New Study Suggests Slashing Carbs Can Drive Type 2 Diabetes Into Remission


An analysis of 23 studies involving 1357 participants, published in the British Medical Journal concludes that patients adhering to a low carb diet for six months may experience remission of diabetes without adverse consequences. 

Before you hold the pasta, however, keep in mind that the researchers reached the conclusion on the basis of “moderate to low certainty of evidence.” 

The reasons that the conclusion wasn’t overwhelmingly convincing: “Limitations include continued debate around what constitutes remission of diabetes, as well as the efficacy, safety, and dietary satisfaction of longer term low carb diets.” 

So by how much do you have to slash your carb count to have type 2 diabetes go into remission? Well, according to the group of international researchers, carbs constituted no more than 26% of the calories consumed by the participants who experienced remission. 

A diet consisting of nearly one-quarter of daily calories from carbs is not considered “low carb” by many nutrition experts. In fact, the ultra low-carb diet known as the ketogenic or “keto” diet caps carbs to 10%, with approximately half coming from dietary fat and roughly a third from protein.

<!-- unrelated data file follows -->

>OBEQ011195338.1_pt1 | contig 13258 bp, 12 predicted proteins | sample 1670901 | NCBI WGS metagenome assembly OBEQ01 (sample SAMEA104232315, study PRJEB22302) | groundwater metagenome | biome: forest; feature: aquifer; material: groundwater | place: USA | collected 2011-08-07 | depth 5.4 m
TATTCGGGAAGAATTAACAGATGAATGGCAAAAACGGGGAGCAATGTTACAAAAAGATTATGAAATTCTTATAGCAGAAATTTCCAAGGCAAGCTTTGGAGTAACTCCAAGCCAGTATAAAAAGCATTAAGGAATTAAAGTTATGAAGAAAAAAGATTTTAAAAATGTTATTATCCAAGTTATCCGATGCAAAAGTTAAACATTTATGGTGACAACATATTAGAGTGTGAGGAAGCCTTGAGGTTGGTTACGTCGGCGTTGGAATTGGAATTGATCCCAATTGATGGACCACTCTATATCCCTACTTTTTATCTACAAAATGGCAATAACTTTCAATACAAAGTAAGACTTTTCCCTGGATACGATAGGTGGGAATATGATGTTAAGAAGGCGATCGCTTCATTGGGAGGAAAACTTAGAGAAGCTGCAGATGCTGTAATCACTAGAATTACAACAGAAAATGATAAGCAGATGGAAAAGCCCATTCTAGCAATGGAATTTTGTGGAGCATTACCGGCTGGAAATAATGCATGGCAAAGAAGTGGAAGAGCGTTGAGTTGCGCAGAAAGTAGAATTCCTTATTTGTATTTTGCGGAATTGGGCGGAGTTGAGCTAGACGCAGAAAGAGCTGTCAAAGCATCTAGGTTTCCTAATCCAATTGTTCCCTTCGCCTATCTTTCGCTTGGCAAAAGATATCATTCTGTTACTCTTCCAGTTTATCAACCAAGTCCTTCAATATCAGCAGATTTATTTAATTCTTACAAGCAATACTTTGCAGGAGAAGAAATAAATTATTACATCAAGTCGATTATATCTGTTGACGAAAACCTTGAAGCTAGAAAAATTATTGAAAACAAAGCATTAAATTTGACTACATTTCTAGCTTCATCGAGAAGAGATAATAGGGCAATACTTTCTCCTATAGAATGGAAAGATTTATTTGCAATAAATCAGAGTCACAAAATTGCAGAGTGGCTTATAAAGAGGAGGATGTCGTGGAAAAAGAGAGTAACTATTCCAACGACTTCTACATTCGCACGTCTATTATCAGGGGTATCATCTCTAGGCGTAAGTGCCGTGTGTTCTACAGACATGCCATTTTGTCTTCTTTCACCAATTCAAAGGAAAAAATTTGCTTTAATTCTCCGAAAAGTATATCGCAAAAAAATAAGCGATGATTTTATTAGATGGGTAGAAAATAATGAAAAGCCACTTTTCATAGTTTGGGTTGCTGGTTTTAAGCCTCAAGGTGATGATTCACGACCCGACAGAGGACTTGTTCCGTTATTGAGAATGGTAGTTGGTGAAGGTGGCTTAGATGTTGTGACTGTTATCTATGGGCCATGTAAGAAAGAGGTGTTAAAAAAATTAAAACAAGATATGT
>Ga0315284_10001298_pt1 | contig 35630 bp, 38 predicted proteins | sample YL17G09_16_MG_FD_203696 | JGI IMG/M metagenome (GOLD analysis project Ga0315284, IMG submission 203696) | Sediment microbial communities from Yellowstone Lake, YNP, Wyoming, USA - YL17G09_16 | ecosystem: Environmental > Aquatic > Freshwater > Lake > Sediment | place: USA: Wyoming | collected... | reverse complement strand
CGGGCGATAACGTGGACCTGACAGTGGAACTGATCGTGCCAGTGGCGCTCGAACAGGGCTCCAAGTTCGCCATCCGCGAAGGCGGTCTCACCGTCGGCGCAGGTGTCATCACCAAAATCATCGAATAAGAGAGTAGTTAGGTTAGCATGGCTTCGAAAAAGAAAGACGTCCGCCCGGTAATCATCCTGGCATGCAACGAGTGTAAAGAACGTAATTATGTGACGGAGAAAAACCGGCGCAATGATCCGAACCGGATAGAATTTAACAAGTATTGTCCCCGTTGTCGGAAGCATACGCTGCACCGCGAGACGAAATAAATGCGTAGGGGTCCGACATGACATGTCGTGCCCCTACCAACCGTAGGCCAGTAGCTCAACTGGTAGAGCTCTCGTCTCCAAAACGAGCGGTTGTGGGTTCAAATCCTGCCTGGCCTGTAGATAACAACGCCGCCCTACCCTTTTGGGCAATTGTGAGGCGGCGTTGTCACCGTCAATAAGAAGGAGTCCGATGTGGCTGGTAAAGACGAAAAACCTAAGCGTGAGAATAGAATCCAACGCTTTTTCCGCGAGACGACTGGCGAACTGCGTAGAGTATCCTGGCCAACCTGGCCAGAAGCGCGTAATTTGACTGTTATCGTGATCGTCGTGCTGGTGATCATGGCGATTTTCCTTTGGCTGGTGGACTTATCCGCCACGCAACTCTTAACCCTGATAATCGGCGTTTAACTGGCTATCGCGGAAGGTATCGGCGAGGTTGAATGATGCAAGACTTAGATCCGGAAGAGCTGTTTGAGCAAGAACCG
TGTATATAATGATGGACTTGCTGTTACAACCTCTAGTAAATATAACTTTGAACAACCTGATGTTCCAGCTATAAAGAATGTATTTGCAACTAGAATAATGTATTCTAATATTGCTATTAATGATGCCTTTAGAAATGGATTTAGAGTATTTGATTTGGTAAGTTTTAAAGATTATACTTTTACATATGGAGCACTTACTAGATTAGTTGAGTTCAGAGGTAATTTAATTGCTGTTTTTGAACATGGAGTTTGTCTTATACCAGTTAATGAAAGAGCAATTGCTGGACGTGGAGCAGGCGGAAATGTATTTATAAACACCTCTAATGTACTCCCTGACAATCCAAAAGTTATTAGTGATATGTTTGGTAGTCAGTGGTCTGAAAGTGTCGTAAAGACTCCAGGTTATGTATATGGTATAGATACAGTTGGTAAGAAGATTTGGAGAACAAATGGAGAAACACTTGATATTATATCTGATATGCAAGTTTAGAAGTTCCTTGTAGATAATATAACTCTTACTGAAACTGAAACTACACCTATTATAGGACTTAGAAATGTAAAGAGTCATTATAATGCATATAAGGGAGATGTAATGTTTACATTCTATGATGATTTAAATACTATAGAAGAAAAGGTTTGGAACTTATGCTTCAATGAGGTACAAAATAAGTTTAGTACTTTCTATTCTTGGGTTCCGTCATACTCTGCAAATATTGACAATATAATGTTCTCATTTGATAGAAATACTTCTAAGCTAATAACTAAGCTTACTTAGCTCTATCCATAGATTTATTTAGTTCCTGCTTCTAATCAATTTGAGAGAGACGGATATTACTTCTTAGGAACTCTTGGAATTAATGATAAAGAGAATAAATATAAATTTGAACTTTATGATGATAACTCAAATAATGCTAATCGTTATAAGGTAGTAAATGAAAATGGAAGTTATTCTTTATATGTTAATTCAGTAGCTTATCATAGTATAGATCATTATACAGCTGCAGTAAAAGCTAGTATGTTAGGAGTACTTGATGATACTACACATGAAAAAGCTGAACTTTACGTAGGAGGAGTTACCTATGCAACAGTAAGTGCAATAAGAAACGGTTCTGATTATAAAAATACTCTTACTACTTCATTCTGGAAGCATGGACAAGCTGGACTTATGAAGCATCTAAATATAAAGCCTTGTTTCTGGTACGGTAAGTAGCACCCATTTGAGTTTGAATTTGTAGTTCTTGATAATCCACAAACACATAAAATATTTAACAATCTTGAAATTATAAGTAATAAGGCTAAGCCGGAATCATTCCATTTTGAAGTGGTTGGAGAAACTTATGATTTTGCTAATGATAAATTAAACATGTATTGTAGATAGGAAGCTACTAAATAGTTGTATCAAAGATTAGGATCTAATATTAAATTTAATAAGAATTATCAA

Low-carb diets have a reputation as being difficult to follow. However, just by sticking with a few simple rules, a low-carb diet may be very easy to follow: Eat lean sources of protein with every meal along with a liberal amount of healthy fat and some vegetables. Fruit is allowed so long as it’s not a very sweet fruit such as mangos and other tropical fruits. Also avoid dried fruits such as dates. And finally, avoid starchy carbohydrates such as baked potatoes. 

Why High Fat Diets May Send Type 2 Diabetes in Remission 

Eating healthy sources of dietary fat such as avocados, nuts, seeds and lean meats and minimally-processed dairy is satiating. While fat has more than twice the number of calories per gram than carbohydrates (9 grams versus 4 grams), when you eat fat it keeps you full. Thus, you’re less likely to crave empty calorie snacks and starchy carbohydrates. 

Low carb diets also help those with type 2 diabetes lose weight, improve blood sugar levels, and reduce diabetes medication. However, the study authors conceded that while low carb diets improve health outcomes for those with type 2 diabetes, there is a dearth of support tools for long term low carb diet adherence.

The good news for those with diabetes is that following a very strict low carb diet is not necessary for improving critical health markers such as blood sugar and insulin levels. And if you’re wondering what eating all that fat does to your cholesterol levels, according to the study, triglycerides were improved in the low carb dieters after six months. That being said, however, it’s probably best to avoid fats that contain very high levels of saturated fat such as coconut oil. Getting a genetic test (such as the APOA2 gene) may help reveal if you have a genetic predisposition to heart disease and obesity.


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